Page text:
“When asked, Americans have a higher degree of trust of teachers and of schools than they do of other institutions,” they wrote. “The education community could be a ‘trusted messenger’ to help ease anxieties and increase the trust factor.”

But before that can happen, teachers themselves must learn about the vaccine. Some education groups have already mobilized to spread the message about its safety and effectiveness.

Math for America, or MƒA, founded in New York City by Jim Simons, who along with his wife, Marilyn Simons, founded the Simons Foundation, is delivering a lecture on the topic to hundreds of teachers Monday night.

The talk is expected to cover the latest in COVID-19 vaccine developments, their safety and efficacy — and where New Yorkers and teachers might fall on the priority list to receive shots.

“Our job is to connect the teachers in New York City with scientists at the cutting edge of what is happening — and they should make their decisions accordingly,” said Michael Driskill, the group’s chief operating officer.

The 1.7-million member AFT sponsored a similar event Dec. 2.

Testing of children lags

But as distribution draws ever closer, one critical group has largely been left out of the vaccines’ development and testing: children.

Pfizer started testing their product on those as young as 12 back in October. Moderna said Dec. 2 that it soon will begin testing on children ages 12 through 17.

But it could take months before drugmakers can complete studies in this area. Sara H. Goza, president of the American Academy of Pediatrics, said children must be included, adding, “we know that children can and do spread the virus to household members, grandparents, teachers, and other children.”

But some teacher advocates and health care experts say elementary schools can re-open without children being vaccinated — and even before teachers themselves receive the shots, based on what scientists have learned about the virus’ transmission.

According to the journal Nature, data collected from across the globe has shown that schools are not hotspots for virus transmission. They can reopen safely when transmission is low and even when it’s not, as social distancing, hand washing and other protocols seem effective in warding off the disease.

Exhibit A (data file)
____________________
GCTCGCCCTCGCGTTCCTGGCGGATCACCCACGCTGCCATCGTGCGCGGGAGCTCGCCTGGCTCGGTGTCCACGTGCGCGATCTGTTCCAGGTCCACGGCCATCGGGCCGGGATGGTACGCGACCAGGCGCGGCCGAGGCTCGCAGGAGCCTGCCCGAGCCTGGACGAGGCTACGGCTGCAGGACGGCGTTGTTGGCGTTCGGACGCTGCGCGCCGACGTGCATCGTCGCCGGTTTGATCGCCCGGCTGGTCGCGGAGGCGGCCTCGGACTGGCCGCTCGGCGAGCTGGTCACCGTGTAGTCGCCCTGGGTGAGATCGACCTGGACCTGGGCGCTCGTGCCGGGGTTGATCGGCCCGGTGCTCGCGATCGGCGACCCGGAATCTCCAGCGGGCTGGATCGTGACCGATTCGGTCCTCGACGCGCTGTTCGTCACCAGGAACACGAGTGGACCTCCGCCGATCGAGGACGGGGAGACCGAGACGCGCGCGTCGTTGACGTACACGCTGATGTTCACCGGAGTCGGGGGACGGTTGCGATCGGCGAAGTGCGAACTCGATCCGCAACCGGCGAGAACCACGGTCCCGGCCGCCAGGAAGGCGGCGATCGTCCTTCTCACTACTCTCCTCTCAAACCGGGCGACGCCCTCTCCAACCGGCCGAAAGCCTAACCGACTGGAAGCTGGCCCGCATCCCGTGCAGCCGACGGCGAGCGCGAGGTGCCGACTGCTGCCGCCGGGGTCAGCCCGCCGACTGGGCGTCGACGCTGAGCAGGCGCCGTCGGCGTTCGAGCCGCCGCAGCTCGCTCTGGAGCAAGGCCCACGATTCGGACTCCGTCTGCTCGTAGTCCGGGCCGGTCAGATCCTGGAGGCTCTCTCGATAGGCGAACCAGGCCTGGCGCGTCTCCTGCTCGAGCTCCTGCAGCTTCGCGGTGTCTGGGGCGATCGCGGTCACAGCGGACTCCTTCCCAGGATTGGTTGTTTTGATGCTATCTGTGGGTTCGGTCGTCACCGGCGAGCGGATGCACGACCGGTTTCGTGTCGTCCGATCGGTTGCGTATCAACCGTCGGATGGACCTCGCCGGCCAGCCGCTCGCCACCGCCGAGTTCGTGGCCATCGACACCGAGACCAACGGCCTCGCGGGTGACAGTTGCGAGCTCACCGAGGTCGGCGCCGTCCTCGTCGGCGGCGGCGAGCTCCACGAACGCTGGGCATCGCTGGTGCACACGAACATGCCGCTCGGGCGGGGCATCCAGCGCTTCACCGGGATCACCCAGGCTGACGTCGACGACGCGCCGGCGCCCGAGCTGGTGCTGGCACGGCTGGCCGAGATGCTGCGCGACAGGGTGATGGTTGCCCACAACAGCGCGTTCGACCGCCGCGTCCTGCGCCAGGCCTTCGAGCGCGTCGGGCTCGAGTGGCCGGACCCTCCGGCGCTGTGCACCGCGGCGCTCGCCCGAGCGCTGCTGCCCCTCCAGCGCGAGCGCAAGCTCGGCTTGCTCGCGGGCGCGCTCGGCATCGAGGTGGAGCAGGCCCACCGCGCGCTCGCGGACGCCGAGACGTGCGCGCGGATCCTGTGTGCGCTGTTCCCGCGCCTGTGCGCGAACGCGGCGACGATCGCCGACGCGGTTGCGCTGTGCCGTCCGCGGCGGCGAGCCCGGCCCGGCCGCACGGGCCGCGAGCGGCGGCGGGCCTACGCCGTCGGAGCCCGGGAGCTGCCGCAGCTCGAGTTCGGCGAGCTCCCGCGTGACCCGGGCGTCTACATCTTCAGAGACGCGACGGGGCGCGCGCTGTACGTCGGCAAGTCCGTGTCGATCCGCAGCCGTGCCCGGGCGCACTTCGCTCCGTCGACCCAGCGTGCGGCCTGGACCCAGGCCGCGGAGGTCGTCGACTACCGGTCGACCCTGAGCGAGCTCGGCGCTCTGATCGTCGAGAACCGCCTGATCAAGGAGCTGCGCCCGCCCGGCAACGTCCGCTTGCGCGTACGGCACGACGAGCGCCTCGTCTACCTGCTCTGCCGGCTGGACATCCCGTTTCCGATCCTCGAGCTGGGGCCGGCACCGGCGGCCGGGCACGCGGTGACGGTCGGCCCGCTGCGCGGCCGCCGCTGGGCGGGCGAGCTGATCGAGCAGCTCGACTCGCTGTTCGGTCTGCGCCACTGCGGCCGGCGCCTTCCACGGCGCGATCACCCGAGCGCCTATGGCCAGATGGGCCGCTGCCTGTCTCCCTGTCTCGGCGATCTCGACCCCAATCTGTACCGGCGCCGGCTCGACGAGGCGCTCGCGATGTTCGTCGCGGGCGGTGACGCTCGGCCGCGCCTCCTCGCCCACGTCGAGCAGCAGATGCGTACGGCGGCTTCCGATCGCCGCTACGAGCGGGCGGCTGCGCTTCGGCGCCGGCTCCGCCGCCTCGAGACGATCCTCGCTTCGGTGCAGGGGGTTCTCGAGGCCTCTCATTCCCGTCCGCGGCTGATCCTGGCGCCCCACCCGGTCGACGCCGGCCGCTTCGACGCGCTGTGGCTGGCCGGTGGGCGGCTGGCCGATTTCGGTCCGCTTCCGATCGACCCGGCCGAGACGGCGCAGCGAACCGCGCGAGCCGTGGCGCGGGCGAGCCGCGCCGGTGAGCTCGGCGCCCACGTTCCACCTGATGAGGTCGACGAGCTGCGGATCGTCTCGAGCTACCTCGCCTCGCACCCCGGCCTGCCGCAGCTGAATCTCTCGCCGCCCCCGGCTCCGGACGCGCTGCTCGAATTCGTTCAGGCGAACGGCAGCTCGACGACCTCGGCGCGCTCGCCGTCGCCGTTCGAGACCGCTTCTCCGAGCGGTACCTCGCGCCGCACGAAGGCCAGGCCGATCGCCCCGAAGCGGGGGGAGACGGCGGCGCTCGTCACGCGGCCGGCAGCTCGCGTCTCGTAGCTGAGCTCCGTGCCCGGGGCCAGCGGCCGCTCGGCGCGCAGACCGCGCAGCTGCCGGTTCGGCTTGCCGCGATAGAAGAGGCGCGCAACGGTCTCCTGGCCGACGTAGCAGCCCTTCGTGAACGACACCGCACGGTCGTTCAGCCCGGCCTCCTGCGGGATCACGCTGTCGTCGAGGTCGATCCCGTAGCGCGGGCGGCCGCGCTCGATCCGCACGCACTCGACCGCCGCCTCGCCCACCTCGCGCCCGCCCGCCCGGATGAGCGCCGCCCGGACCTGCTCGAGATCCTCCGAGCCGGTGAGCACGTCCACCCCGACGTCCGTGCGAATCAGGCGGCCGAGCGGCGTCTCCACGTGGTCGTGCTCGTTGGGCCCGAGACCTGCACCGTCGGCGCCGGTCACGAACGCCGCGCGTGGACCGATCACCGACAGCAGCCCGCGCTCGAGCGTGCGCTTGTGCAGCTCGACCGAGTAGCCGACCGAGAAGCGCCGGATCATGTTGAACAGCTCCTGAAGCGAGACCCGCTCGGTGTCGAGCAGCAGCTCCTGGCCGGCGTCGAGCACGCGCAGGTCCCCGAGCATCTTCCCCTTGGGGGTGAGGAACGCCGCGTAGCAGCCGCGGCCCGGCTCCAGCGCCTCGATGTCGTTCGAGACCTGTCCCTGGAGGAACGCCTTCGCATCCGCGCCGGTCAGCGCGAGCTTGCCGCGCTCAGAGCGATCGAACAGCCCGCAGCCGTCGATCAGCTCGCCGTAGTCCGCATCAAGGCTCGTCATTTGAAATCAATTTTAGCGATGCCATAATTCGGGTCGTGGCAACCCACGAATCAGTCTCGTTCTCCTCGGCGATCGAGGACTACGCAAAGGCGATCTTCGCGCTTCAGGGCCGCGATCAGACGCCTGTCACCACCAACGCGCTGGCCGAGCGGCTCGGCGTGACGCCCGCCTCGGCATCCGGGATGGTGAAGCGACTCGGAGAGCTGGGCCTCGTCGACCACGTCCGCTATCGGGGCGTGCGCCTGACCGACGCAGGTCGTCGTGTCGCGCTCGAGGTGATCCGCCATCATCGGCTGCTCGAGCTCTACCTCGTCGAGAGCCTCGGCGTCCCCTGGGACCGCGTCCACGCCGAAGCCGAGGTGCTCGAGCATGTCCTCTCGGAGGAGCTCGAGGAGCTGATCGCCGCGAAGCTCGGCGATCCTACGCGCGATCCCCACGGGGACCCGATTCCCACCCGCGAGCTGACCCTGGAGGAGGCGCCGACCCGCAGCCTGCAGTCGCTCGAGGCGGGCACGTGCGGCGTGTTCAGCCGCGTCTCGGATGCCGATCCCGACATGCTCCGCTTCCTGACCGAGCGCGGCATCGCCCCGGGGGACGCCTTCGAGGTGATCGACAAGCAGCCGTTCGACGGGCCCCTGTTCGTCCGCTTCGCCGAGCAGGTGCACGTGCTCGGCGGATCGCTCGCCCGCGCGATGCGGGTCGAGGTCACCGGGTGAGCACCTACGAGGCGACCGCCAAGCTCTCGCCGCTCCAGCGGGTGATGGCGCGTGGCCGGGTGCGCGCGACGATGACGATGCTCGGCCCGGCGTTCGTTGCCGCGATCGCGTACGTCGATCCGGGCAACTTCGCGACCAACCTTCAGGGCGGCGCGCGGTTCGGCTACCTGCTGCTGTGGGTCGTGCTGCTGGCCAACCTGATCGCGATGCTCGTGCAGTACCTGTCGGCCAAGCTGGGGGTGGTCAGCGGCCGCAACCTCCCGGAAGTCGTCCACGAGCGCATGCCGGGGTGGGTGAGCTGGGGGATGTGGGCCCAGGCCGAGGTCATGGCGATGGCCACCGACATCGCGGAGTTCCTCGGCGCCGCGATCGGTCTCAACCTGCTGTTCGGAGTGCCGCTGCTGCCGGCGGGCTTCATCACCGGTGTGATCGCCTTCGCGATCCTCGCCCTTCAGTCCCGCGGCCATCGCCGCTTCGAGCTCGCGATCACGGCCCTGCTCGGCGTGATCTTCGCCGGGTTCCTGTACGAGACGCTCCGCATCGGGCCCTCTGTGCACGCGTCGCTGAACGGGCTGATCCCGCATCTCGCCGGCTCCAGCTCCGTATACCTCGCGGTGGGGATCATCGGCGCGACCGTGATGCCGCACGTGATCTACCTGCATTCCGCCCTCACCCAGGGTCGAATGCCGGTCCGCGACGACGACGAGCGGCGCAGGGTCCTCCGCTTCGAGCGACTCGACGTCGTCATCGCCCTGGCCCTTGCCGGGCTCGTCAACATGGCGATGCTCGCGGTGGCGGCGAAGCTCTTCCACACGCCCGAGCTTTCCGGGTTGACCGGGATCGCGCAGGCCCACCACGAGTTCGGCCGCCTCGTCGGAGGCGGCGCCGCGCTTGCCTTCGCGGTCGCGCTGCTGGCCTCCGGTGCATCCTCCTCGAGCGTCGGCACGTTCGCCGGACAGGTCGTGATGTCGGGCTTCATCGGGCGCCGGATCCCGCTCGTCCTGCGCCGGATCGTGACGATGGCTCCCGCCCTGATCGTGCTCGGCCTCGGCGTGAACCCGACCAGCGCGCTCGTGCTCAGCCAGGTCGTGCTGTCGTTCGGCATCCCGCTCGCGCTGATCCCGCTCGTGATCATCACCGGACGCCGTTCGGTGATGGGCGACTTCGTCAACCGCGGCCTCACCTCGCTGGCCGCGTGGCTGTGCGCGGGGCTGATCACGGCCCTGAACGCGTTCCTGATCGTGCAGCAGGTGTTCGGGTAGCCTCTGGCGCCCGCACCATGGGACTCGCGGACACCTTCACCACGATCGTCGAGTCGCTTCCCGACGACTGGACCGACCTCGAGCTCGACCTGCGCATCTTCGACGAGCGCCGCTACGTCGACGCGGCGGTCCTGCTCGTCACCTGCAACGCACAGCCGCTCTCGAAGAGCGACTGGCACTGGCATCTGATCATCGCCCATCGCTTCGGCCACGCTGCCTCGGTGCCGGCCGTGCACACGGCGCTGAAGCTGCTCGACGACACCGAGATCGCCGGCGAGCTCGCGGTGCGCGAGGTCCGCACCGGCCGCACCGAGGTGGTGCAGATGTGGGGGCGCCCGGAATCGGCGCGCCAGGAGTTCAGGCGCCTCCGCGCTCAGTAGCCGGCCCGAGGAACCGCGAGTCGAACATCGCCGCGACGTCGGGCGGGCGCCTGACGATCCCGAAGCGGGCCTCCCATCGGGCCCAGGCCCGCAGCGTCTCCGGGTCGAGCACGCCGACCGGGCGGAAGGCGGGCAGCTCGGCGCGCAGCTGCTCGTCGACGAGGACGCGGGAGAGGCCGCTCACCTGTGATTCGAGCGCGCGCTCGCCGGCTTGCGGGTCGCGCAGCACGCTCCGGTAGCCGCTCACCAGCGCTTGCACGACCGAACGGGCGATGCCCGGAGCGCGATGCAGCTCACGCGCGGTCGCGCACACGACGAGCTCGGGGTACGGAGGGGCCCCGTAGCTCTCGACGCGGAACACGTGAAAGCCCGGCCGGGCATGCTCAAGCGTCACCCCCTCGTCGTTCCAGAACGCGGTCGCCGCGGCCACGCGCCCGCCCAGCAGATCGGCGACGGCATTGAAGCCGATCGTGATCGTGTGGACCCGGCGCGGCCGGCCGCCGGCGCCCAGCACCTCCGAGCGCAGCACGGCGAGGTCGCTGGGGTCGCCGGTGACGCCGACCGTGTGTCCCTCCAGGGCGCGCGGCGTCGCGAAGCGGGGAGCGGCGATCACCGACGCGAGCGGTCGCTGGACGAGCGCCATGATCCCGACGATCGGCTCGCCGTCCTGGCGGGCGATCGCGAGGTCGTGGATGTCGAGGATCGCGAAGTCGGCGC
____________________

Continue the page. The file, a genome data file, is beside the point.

Research has shown, too, that children younger than 12 are less susceptible to the virus than adults, and even when they do contract COVID-19, they are less likely to spread it.

Nonetheless, teacher advocates believe they should be among the first to receive the protection of a vaccine. Randi Weingarten, the AFT’s president, said her members should rank high alongside school staff and at-risk students.

“The vaccine must be readily available to them on site to allow for the safe, orderly and timely reopening of schools,” she told Politico.

State variance

States are just now discovering when the initial doses might arrive — and how many they might receive. Margaret “Maggi” Mumma, deputy press secretary for the Pennsylvania Department of Health, said there may be a limited number in the initial round, but that the first group will include teachers, “as they are considered critical workers.”

Rep. James Edward Banks, (R) Indiana, a member of the House Education and Labor Committee, recently asked the CDC to give teachers the option of early COVID-19 vaccination, saying the agency should do “everything possible to let teachers do their irreplaceable work safely and effectively.” Banks and a Republican colleague pushed to halt school’s federal funding earlier this year if they did not open for in-person learning in the fall.

Tony GiaQuinta, a long-time pediatrician in Fort Wayne, told The 74 he urged Banks to push teachers closer to the front of the line. GiaQuinta, a Democrat sometimes at odds with Indiana’s Republican leaders, said the profound negative impact of school closures on children prompted him to reach out to anyone who might help reopen the state’s schools.

“If we want our children to be healthy, they have to be in school,” said the doctor, credited by Banks for helping shape his position on the issue. “And they can’t be in school if our teachers are at risk, or unable to do their jobs because they’re quarantined or sick.”